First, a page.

Much of the heated debate leading up to passage of health care reform revolved around whether government, as a matter of principle, should have an expanded role in Americans’ health. To many people, it seemed a radical departure from American tradition. The historical truth is that government has long been enmeshed in Americans’ health. Indeed, government is largely why Americans came to live long lives.
Americans in the 19th century faced short horizons. Babies died at such high rates that American mothers could expect to bury one or two newborns or infants. But even adults did not live that long. In 1850, a male who made it through childhood to the age of 20 could expect to live, on average, only to about 60. Many factors, from poor nutrition to pervasive violence, shortened American lives. But the major single cause was disease, especially water-borne disease.
Delivering water to and removing wastes from town homes used to be done in the 19th century by private entrepreneurs. That failed miserably, especially failing those who were not affluent. In the late 19th and early 20th centuries, local and state governments undertook vast public works projects, much on borrowed money, to build water treatment plants and sewage disposal systems. Governments also required households to hook up to the water and sewage pipes. It took a while for the infrastructure to reach the working-class neighborhoods, but they eventually did. Aided by projects such as mosquito abatement, the “big government” programs dramatically drove down illness and death rates, especially for the young — as shown in this graph. American lifespans went up particularly quickly during this period of public investment.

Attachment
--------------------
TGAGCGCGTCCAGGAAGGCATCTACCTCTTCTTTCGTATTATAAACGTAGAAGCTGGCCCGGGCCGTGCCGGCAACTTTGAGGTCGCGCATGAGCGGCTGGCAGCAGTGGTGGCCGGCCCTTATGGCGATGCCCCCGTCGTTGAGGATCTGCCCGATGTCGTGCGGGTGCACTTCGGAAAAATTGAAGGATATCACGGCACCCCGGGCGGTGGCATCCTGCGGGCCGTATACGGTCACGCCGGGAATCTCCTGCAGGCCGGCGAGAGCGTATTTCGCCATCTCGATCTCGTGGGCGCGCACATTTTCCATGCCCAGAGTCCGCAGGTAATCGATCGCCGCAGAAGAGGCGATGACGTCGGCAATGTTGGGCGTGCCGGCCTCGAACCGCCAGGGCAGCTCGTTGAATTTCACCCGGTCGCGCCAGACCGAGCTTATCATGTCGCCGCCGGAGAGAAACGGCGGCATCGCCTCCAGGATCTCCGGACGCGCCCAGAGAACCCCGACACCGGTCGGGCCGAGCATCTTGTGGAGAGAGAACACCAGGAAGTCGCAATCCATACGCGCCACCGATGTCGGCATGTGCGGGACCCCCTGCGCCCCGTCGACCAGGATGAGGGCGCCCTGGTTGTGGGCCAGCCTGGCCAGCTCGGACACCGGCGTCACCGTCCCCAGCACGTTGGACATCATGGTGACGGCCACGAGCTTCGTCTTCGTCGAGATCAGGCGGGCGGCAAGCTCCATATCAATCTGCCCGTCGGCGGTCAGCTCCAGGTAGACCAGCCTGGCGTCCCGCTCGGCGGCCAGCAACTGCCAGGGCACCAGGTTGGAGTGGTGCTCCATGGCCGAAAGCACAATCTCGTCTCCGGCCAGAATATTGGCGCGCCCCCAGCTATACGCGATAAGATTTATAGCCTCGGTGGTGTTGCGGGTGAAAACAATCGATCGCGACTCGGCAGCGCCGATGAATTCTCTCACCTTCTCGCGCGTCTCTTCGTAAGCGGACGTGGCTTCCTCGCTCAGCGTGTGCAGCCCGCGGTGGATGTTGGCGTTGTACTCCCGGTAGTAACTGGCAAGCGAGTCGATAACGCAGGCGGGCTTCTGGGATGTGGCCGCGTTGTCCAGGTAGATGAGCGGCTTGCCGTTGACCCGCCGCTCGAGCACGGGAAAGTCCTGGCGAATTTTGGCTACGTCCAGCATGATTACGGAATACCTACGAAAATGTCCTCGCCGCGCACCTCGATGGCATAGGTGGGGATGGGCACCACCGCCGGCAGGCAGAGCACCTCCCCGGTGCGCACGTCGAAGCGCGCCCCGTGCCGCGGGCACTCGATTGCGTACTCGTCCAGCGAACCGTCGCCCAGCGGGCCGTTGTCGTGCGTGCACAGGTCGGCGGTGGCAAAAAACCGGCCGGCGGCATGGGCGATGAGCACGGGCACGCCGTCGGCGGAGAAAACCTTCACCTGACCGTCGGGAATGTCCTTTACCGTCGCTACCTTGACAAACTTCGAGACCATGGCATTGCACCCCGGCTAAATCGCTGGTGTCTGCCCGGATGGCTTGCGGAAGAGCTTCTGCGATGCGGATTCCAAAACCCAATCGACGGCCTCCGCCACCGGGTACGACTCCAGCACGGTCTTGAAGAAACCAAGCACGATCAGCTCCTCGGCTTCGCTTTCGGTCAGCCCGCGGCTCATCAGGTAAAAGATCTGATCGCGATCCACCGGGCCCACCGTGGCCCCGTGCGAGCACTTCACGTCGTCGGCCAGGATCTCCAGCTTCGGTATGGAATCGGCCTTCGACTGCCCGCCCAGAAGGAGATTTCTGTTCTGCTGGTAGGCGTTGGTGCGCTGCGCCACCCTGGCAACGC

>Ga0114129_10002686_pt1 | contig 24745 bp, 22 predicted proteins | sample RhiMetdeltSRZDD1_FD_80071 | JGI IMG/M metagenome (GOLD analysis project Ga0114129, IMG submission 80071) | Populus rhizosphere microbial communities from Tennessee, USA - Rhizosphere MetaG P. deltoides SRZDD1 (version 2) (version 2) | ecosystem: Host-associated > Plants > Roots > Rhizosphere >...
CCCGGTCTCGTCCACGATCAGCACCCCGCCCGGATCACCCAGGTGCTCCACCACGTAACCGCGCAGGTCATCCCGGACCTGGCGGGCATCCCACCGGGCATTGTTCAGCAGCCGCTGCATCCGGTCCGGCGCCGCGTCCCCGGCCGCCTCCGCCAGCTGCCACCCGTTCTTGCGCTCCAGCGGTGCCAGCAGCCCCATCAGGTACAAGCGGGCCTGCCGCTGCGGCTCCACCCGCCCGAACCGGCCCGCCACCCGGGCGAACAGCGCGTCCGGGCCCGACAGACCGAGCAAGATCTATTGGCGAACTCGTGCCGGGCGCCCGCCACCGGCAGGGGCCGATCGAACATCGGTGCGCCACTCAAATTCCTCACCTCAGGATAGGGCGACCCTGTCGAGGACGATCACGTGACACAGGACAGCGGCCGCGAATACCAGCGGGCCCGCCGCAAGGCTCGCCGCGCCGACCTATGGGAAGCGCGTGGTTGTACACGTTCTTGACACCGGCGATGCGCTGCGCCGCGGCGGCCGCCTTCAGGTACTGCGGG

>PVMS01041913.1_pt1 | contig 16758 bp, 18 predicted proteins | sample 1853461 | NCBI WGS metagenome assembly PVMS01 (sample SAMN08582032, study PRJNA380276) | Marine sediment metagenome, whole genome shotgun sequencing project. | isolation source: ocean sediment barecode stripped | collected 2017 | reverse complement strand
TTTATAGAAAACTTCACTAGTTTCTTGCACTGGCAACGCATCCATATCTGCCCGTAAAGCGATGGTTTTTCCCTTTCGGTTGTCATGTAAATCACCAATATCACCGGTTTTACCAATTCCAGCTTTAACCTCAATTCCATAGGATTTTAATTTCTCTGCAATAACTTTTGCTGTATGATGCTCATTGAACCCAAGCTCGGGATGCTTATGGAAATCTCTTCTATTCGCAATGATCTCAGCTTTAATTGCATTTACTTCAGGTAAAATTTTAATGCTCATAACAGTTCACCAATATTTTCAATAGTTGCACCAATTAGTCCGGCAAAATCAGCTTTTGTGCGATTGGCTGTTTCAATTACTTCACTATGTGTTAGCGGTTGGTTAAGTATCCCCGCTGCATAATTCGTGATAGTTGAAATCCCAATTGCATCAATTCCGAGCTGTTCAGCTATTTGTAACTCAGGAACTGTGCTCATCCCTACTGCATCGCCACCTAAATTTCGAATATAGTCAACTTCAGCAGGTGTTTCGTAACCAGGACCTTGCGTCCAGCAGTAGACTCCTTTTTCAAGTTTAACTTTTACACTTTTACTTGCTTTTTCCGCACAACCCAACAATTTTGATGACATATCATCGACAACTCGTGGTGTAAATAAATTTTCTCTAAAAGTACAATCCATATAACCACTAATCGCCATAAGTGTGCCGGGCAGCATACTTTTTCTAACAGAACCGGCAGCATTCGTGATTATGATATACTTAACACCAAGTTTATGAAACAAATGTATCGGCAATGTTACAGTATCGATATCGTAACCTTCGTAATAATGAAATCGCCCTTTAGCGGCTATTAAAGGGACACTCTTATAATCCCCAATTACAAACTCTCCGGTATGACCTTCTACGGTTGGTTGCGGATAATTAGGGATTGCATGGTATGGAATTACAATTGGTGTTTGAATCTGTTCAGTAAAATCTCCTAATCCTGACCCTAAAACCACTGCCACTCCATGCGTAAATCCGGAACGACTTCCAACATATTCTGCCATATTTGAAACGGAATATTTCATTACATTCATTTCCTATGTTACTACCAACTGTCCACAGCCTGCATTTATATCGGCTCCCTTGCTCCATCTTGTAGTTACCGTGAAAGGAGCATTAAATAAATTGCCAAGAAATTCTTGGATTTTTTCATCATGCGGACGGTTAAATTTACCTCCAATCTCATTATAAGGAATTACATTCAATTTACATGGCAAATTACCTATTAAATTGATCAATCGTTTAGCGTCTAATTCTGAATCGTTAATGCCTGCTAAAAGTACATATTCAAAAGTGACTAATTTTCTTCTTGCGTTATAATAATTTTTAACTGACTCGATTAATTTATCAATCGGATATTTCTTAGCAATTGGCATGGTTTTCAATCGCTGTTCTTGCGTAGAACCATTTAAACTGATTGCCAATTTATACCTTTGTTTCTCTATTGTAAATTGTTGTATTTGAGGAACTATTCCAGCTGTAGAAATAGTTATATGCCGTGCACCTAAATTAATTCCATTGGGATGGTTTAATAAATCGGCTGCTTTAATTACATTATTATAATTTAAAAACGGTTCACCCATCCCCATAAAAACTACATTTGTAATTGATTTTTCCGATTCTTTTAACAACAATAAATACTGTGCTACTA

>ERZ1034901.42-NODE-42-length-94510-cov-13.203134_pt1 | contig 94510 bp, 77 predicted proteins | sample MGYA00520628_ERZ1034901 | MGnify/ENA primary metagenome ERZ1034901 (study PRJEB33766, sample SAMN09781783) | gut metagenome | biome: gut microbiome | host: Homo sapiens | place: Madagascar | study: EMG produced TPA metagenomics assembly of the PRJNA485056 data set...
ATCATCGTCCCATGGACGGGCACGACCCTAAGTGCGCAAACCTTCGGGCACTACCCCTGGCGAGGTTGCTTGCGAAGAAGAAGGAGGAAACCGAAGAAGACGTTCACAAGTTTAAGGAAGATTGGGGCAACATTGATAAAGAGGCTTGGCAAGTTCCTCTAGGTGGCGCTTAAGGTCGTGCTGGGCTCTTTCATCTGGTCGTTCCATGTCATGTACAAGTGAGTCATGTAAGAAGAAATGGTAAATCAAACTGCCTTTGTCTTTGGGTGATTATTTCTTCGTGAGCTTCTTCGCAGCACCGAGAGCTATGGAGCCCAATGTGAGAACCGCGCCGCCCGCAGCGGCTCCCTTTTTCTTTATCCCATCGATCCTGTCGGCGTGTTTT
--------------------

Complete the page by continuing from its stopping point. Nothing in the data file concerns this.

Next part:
Vastly more productive agriculture is also part of the story. But, here, too government, especially the federal government, was critical. Aside from giving away land to settlers – Lincoln’s homestead act, notably – the federal government advanced farm productivity in various ways. Land-grant colleges conducted agricultural research and sent out extension agents to teach farmers modern methods. Repeatedly, the government intervened to protect farmers, even directly subsidizing crop prices. Publically-financed transportation – from the canals of the 19th century to the interstate highway system of the 20th — brought more food to more people much more cheaply.
And then, there is government regulation. One chronic health problem in the 19th century was adulterated food, especially tainted water in the milk which, simply put, killed babies. In the 1890s alone, New York City cut its death rate by about one-fourth, in part thanks to over 300 bureaucrats – er, sanitary inspectors; Boston cut its death rate by about one-seventh, in part by examining thousands of milk samples a year. Many other examples could be added, as could cases of government “encouragement,” such as having bakers and dairies fortify bread and milk with vitamins and minerals.
The particulars of the health care issue are one thing, but the assertion that when the government gets its hands on health it messes things up is exactly the opposite of the historical record. (And I haven’t even touched on Medicare, the biggest single case of government intrusion.)